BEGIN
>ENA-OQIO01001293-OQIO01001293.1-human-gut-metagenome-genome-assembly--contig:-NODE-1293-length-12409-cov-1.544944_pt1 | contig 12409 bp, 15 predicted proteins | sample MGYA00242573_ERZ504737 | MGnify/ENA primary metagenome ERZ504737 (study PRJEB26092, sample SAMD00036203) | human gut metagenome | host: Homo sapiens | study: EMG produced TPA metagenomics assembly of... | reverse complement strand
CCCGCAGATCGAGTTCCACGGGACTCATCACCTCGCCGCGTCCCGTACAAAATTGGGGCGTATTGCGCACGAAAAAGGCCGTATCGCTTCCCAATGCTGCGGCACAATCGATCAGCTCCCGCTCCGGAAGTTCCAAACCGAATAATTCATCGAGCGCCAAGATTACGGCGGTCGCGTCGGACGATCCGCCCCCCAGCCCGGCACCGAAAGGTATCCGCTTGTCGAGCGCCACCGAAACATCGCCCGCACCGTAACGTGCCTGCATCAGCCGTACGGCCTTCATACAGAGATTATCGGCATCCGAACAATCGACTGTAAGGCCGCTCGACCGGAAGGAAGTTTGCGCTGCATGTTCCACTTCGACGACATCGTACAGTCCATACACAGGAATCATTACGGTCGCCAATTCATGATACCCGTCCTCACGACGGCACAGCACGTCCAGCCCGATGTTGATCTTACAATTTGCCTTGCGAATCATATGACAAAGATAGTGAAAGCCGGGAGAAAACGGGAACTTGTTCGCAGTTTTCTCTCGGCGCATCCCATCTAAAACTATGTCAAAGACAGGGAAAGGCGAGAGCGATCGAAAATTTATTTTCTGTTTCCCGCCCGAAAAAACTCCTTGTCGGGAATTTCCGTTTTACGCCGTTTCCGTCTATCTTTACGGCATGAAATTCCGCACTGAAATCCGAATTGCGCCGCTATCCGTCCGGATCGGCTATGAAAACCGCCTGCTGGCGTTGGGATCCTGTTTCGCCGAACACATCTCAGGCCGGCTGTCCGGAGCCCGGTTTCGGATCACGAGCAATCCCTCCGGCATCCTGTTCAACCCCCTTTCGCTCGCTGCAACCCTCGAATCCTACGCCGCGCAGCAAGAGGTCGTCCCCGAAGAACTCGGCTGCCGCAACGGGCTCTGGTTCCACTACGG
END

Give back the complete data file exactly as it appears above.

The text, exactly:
>ENA-OQIO01001293-OQIO01001293.1-human-gut-metagenome-genome-assembly--contig:-NODE-1293-length-12409-cov-1.544944_pt1 | contig 12409 bp, 15 predicted proteins | sample MGYA00242573_ERZ504737 | MGnify/ENA primary metagenome ERZ504737 (study PRJEB26092, sample SAMD00036203) | human gut metagenome | host: Homo sapiens | study: EMG produced TPA metagenomics assembly of... | reverse complement strand
CCCGCAGATCGAGTTCCACGGGACTCATCACCTCGCCGCGTCCCGTACAAAATTGGGGCGTATTGCGCACGAAAAAGGCCGTATCGCTTCCCAATGCTGCGGCACAATCGATCAGCTCCCGCTCCGGAAGTTCCAAACCGAATAATTCATCGAGCGCCAAGATTACGGCGGTCGCGTCGGACGATCCGCCCCCCAGCCCGGCACCGAAAGGTATCCGCTTGTCGAGCGCCACCGAAACATCGCCCGCACCGTAACGTGCCTGCATCAGCCGTACGGCCTTCATACAGAGATTATCGGCATCCGAACAATCGACTGTAAGGCCGCTCGACCGGAAGGAAGTTTGCGCTGCATGTTCCACTTCGACGACATCGTACAGTCCATACACAGGAATCATTACGGTCGCCAATTCATGATACCCGTCCTCACGACGGCACAGCACGTCCAGCCCGATGTTGATCTTACAATTTGCCTTGCGAATCATATGACAAAGATAGTGAAAGCCGGGAGAAAACGGGAACTTGTTCGCAGTTTTCTCTCGGCGCATCCCATCTAAAACTATGTCAAAGACAGGGAAAGGCGAGAGCGATCGAAAATTTATTTTCTGTTTCCCGCCCGAAAAAACTCCTTGTCGGGAATTTCCGTTTTACGCCGTTTCCGTCTATCTTTACGGCATGAAATTCCGCACTGAAATCCGAATTGCGCCGCTATCCGTCCGGATCGGCTATGAAAACCGCCTGCTGGCGTTGGGATCCTGTTTCGCCGAACACATCTCAGGCCGGCTGTCCGGAGCCCGGTTTCGGATCACGAGCAATCCCTCCGGCATCCTGTTCAACCCCCTTTCGCTCGCTGCAACCCTCGAATCCTACGCCGCGCAGCAAGAGGTCGTCCCCGAAGAACTCGGCTGCCGCAACGGGCTCTGGTTCCACTACGG